|Publication number||US20020003776 A1|
|Application number||US 09/844,075|
|Publication date||Jan 10, 2002|
|Filing date||Apr 30, 2001|
|Priority date||Apr 28, 2000|
|Publication number||09844075, 844075, US 2002/0003776 A1, US 2002/003776 A1, US 20020003776 A1, US 20020003776A1, US 2002003776 A1, US 2002003776A1, US-A1-20020003776, US-A1-2002003776, US2002/0003776A1, US2002/003776A1, US20020003776 A1, US20020003776A1, US2002003776 A1, US2002003776A1|
|Inventors||Dilip Gokhale, Udayan Borkar, Radhakrishnan Haridasan|
|Original Assignee||Gokhale Dilip S., Borkar Udayan N., Radhakrishnan Haridasan|
|Export Citation||BiBTeX, EndNote, RefMan|
|Patent Citations (7), Referenced by (23), Classifications (19), Legal Events (2)|
|External Links: USPTO, USPTO Assignment, Espacenet|
 The present invention relates to an interworking unit for integration between a terrestrial communication network and a satellite communication network. In particular, the present invention relates to an interworking unit for a network node or gateway that interconnects a satellite network with terrestrial network for seamless integration of congestion control, Demand-Assigned Multiple Access (DAMA), Cell Delay Variation (CDV), data encryption, and signaling interworking.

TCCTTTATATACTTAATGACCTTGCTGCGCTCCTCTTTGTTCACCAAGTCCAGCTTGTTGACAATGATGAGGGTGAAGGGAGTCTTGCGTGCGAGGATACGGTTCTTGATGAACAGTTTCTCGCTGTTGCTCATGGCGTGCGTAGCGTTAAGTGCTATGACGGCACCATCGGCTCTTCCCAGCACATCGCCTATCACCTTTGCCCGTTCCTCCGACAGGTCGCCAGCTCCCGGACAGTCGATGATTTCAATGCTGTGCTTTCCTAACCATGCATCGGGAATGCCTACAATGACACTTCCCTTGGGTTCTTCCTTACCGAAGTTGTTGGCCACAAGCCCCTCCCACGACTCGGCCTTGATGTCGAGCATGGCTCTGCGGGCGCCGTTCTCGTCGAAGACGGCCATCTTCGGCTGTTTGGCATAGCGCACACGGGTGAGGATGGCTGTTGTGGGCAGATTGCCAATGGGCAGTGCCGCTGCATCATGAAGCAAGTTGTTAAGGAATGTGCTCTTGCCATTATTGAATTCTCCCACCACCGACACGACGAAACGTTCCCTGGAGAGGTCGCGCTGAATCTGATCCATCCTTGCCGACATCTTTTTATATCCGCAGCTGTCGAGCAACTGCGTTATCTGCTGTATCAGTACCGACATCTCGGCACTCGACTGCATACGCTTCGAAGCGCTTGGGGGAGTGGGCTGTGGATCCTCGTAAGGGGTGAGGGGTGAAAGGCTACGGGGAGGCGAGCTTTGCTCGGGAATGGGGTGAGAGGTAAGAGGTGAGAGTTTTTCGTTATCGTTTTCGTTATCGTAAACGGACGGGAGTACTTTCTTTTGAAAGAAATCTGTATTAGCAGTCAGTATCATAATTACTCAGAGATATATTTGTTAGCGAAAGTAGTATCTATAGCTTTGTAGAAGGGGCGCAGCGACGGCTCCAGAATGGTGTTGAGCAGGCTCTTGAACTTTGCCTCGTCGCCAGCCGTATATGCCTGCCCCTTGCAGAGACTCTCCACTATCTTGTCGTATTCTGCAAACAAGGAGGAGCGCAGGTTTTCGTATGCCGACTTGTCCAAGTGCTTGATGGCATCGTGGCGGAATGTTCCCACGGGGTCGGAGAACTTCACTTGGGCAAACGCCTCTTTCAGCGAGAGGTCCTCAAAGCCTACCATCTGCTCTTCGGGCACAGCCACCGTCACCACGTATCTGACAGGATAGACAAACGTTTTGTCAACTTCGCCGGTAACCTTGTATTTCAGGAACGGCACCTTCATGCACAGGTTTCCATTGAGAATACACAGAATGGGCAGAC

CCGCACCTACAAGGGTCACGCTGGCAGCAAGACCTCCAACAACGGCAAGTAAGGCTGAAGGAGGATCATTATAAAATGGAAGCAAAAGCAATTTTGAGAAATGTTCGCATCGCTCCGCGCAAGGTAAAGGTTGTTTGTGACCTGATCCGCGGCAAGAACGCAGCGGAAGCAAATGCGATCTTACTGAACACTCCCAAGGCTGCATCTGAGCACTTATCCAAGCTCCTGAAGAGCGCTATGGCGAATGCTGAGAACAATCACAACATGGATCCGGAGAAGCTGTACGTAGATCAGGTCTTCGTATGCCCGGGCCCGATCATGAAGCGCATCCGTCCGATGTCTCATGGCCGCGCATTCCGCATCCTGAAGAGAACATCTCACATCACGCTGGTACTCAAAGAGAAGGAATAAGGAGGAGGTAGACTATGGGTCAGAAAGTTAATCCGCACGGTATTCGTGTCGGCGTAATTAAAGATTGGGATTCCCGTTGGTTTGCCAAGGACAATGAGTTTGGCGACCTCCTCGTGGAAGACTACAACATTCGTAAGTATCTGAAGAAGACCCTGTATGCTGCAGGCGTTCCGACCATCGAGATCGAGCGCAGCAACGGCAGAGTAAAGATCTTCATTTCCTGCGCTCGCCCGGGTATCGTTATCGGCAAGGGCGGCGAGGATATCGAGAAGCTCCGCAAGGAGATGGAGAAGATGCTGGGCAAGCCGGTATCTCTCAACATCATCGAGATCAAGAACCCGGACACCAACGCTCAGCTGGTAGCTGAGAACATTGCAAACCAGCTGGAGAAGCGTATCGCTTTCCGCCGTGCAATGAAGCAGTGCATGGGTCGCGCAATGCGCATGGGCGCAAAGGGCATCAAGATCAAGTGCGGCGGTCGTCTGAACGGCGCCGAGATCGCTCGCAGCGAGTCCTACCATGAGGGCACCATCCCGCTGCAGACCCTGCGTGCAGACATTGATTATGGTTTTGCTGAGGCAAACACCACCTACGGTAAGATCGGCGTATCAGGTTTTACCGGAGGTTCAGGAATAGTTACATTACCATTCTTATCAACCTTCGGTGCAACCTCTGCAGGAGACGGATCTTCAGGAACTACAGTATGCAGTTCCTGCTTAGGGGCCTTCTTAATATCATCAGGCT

Asynchronous Transfer Mode (ATM) is commonly used for implementing terrestrial broadband networks, which are designed to simultaneously transport various types of application traffic such as video, voice, and/or data. Future satellite systems are foreseen as being complimentary to terrestrial broadband networks in extending coverage to remote users. Several of these systems are being designed to provide ATM functionalities such as a connection-oriented approach and quality of service (QoS) characteristics to the end-user. Broadband satellite systems are currently being designed using a new generation of satellites with advanced onboard processing capabilities. In these systems, the satellite payload or onboard systems perform multiplexing, demultiplexing, channel coding/decoding, and fast packet switching while using multiple spot beams. The onboard processor in such systems functions as an “ATM switch in the sky”. However, this ATM switch function of the satellite systems differs from its terrestrial counterpart.